Top Down Energy Savings: 1 Fellow, 1 Housing Authority, And 400,000 New Yorkers

By: Harrison Thomas, 2011 Climate Corps Public Sector Fellow at the New York City Housing Authority, MEM candidate at the Nicholas School of the Environment, Duke University; MBA candidate at Kenan-Flagler Business School, University of North Carolina – Chapel Hill

If you work with the Energy Department at the New York City Housing Authority, here is what you’ve got on your hands:

  • Hundreds of heating systems, all different
  • Thousands of buildings, all different
  • Hundreds of thousands of tenants, all different
  • Millions of energy consuming fixtures
  • Hundreds of millions of dollars in annual energy costs, and rising

In recent years, the housing authority has undertaken many initiatives to directly conserve energy in the 2,600 buildings that house 400,000 New Yorkers. These energy saving initiatives include investments in energy-efficient lighting, instant hot water heaters, refrigerators, and elevators. These capital investments have clear costs and provide clear benefits, but energy expenditures continue to climb by millions of dollars per year.

The authority has limited resources and relies on management systems to set priorities to serve tenants and conserve energy. Last week, I went on a field trip to see the capital investments and management systems first hand. The immense scale of investment needed to provide thermal comfort and hot water to tenants was immediately apparent. Each boiler room is incredibly large, complex, and requires full-time monitoring by technicians and supervisors. And the authority doesn’t have just a couple of boiler rooms to manage –  it has hundreds that are all different.

For real-time management of the boilers, there is a Computerized Heating Automated System, which allows for remote monitoring and control of each boiler through an internet dashboard. The system produces a lot of information, such as time stamped temperatures, and fuel consumption and operational data. The authority also receives data from other sources, including utilities, weather, infrared imaging, energy assessments, and inspections.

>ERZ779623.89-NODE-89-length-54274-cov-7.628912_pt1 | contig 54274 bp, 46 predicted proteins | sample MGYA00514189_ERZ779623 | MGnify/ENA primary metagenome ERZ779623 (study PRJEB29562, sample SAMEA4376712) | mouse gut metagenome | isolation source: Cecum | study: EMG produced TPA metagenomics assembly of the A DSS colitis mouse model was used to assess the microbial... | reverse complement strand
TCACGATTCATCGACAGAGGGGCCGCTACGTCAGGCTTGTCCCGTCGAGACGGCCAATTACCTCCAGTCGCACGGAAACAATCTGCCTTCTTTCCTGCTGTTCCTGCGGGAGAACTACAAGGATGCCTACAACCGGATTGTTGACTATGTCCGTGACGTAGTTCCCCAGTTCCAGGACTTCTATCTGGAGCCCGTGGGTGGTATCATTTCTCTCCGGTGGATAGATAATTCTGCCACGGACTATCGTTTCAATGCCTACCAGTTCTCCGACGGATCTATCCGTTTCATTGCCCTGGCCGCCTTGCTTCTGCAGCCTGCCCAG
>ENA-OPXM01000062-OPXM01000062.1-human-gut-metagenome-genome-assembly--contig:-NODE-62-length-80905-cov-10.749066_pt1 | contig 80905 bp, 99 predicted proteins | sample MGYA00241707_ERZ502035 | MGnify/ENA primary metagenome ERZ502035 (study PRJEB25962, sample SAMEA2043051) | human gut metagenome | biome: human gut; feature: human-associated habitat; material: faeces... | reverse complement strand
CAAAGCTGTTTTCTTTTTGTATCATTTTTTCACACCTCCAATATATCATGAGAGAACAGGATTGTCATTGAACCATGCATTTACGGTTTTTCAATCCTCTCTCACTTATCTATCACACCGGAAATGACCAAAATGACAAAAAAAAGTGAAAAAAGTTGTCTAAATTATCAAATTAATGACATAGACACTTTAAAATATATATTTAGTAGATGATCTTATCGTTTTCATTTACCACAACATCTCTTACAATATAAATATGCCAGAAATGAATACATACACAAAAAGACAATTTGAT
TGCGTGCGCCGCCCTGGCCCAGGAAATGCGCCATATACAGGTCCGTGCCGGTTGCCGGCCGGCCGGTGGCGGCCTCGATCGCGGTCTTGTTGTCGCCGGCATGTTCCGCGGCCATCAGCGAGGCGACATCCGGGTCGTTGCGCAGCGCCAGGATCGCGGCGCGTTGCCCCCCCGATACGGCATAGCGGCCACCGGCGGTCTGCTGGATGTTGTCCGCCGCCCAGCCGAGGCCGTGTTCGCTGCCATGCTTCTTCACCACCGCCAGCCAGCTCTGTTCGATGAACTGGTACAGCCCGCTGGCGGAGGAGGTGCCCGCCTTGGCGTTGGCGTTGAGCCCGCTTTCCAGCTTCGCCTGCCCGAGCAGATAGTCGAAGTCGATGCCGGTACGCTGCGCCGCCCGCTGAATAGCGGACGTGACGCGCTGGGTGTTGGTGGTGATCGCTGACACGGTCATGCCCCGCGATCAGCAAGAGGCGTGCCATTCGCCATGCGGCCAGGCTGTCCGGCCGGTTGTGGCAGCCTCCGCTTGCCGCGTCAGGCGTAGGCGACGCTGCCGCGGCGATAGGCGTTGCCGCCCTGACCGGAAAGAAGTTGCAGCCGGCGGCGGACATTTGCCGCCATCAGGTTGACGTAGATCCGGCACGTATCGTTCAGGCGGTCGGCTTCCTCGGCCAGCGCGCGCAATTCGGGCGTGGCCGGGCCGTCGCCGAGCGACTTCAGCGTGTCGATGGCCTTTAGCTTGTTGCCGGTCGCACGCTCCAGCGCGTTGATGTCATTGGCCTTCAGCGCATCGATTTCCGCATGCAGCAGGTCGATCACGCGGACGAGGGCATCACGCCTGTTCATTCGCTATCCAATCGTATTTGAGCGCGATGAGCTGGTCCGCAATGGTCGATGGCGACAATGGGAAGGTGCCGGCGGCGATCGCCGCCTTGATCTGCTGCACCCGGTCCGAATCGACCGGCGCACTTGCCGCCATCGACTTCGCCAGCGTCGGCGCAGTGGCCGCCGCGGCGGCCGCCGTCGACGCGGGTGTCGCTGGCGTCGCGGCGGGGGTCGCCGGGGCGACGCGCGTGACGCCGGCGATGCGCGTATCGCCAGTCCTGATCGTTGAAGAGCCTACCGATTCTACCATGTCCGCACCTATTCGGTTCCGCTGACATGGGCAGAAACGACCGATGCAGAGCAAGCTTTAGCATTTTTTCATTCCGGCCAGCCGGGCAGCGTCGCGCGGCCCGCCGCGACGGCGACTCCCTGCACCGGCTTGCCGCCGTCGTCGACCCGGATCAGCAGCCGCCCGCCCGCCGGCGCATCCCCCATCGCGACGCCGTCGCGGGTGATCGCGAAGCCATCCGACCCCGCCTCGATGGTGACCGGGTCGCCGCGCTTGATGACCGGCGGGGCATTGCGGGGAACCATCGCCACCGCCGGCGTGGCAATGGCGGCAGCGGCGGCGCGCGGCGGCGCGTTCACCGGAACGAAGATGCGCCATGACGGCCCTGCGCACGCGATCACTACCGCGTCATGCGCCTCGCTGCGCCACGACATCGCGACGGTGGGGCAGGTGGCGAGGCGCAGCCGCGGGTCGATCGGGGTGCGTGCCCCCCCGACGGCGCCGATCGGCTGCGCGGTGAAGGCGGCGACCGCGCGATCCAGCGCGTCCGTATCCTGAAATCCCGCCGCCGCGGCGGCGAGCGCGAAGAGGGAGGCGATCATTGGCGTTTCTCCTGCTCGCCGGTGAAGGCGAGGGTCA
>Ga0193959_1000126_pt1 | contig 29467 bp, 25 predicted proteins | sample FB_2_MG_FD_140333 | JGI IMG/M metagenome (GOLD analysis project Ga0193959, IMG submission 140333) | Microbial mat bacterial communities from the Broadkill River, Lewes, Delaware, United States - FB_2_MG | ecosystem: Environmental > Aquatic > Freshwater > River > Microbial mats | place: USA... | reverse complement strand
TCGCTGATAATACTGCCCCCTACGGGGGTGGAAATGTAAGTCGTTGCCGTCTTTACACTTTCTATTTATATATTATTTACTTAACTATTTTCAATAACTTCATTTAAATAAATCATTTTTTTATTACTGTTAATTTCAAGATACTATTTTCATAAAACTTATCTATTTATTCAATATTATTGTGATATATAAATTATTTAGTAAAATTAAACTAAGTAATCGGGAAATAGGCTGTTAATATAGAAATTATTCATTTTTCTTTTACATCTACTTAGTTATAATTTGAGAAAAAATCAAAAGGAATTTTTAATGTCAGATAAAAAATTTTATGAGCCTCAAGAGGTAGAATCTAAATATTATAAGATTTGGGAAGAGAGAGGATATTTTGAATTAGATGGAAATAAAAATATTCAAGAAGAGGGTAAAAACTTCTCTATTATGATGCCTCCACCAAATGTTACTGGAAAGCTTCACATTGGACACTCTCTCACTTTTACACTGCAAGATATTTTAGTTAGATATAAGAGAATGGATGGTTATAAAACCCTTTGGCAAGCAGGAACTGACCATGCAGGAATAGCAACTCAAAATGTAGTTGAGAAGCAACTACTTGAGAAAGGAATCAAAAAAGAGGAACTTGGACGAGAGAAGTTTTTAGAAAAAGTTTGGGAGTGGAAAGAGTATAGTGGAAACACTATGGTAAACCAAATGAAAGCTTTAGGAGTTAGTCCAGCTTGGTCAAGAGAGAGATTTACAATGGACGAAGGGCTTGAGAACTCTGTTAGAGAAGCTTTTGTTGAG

At a certain point, this deluge of data can become misleading, contradictory, or simply too complex to process efficiently. When responding to an inquiry, which sets of data should be used? The answer is not clear cut.

And that’s where I come in. My job is to cut through the flood of data and highlight opportunities for the authority to meet its energy conservation goals.

Lucky for me, an Excel worksheet can handle 1,048,576 rows. Stay tuned.

EDF Climate Corps Public Sector (CCPS) trains graduate students to identify energy efficiency savings in colleges, universities, local governments and houses of worship. The program focuses on partnerships with minority serving institutions and diverse communities. Apply as a CCPS fellow, read our blog posts and follow us on Twitter to get regular updates about this program.

This entry was posted in EDF Climate Corps and tagged . Language: . Bookmark the permalink. Both comments and trackbacks are currently closed.